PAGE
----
Kinesiology program moves Downtown

Students in the College of Nursing and Health Innovation kinesiology program were officially informed last week that the program will gradually move to the Downtown campus over the next three years.

Next fall, all freshman-level courses will be offered on the Downtown campus, while upper-division courses remain on the Tempe campus.

This structure of a gradual move means upper division students will not be impacted or required to move Downtown.

Over the course of three years, incoming students will continue to attend the Downtown campus as higher-level courses shift over from Tempe.

“Eventually we all are moving Downtown, but it’s a gradual move,” interim co-director of kinesiology Jennifer Fay said. “[For professors], when all of their courses are offered Downtown, that’s when they will move, but everybody will be fully Downtown after three more academic years. In the meantime, some of us will straddle the two campuses.”

As tenured and research faculty move Downtown for teaching purposes, their research labs will be permanently moved as well.

Although the exact locations for all classes, labs and offices are yet to be determined, Fay said program administration has been working with University space planners and architects to ensure adequate space for the full program and its needs.

Administrative associate for the program of kinesiology Penny Pandelisev said the transition will be very similar to the move made by the Health and Wellness program from the Polytechnic Campus over the last few years.

Both programs were moved from other colleges into the College of Nursing and Health Innovation, which is on the Downtown campus.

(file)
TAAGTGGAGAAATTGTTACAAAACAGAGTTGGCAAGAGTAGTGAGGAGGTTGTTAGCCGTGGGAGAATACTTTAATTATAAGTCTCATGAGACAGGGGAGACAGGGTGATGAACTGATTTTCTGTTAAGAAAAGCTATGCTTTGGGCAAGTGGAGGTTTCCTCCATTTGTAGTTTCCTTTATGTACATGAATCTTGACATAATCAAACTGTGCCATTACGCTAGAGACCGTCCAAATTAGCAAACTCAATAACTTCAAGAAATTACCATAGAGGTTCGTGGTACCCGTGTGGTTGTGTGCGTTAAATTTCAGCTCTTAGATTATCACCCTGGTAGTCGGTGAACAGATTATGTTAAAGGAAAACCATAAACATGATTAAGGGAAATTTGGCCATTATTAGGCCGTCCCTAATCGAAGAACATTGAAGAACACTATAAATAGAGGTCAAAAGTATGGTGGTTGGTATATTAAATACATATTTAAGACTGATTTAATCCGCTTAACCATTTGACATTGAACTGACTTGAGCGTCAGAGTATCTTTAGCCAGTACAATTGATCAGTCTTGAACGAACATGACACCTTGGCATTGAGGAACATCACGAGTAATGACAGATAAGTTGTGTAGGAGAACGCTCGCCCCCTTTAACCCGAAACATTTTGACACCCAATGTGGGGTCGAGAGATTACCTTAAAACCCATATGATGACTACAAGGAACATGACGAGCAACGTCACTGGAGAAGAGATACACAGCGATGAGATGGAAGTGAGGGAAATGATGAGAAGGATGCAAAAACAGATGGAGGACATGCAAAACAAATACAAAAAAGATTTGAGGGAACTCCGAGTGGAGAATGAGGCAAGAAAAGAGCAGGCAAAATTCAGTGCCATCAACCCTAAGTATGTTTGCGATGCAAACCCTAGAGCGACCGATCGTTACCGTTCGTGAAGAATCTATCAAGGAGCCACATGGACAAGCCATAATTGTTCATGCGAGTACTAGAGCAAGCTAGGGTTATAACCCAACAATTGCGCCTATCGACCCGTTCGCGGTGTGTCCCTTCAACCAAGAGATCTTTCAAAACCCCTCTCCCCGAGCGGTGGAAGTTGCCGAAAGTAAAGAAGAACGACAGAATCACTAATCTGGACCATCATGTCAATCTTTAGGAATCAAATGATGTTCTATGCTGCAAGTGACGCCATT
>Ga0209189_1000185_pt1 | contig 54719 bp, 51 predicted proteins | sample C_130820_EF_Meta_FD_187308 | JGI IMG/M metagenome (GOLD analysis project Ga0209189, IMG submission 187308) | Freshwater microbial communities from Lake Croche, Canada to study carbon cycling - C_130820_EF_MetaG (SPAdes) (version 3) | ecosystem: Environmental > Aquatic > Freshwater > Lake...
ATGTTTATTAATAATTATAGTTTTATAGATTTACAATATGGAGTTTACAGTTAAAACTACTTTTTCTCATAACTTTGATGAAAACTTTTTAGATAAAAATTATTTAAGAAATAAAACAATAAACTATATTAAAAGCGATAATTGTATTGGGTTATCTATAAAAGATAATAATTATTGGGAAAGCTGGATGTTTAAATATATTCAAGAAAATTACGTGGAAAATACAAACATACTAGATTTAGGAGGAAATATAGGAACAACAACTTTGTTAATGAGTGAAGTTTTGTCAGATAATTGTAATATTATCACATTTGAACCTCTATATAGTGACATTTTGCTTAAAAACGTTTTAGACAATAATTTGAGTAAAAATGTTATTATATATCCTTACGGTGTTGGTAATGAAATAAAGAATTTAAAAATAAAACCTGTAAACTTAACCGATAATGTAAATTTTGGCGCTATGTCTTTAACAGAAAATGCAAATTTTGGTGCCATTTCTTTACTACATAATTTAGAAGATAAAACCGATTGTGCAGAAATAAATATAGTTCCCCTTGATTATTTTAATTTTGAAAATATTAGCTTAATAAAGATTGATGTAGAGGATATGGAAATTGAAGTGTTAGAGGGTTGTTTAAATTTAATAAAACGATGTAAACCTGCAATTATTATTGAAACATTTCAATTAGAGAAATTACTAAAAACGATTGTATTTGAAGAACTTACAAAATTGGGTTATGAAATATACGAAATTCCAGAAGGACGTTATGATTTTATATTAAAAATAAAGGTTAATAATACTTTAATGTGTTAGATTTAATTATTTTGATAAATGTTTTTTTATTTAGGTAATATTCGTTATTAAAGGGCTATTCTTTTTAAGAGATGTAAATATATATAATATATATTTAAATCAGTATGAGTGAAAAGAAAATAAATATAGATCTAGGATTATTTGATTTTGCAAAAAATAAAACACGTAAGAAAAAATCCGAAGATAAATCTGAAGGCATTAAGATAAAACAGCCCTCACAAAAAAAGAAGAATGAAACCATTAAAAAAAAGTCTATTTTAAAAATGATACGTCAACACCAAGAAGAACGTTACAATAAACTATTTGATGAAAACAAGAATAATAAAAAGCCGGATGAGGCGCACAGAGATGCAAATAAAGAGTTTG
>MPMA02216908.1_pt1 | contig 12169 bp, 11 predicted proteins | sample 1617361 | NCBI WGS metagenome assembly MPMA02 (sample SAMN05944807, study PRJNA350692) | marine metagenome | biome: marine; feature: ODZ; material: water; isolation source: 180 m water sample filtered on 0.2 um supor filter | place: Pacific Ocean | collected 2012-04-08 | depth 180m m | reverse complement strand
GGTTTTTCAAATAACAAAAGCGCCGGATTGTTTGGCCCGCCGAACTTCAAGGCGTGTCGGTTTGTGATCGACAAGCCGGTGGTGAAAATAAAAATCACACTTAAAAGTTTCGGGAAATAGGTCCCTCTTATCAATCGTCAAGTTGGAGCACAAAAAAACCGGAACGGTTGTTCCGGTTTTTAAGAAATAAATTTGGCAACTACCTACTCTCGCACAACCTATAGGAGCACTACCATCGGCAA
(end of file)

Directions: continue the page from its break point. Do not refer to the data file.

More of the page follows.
The kinesiology program moved into the College of Nursing and Health Innovation following the disestablishment of the Department of Kinesiology within the College of Liberal Arts in Sciences last year.

“Sometimes a department will be disestablished because it’s no longer associated with a certain college,” Pandelisev said. “In this case, the College of Nursing doesn’t have departments, it only has programs, so the department was disestablished, but the program still exists.”

In many ways, the move will benefit students, Fay said.

“We feel all around it’s a positive improvement for several reasons,” she said. “Primarily, [the college of] nursing is a great fit for kinesiology, because most of our students are going into the health care field. I would say the majority of our students want to go into physical therapy, and a lot want to go on to medical school.”

Kinesiology junior Stephanie Chayrez said although the move won’t affect her personally, she agrees with Fay’s statement.

“It’s nice being at the main campus and everything, but if you’re going to be around the other nursing majors, I think it will help them out,” Chayrez said.

Program administration has already arranged for a floor of the main housing complex on the Downtown campus, Taylor Place, to be exclusively for incoming kinesiology students.

The Residential Community for Kinesiology, referred to as RCKIN and pronounced “rockin’,” will serve as a learning community for incoming students.

“Downtown is a very happening place and we want our students to want to live there,” Fay said. “I think our students are excited, and we’re excited.”

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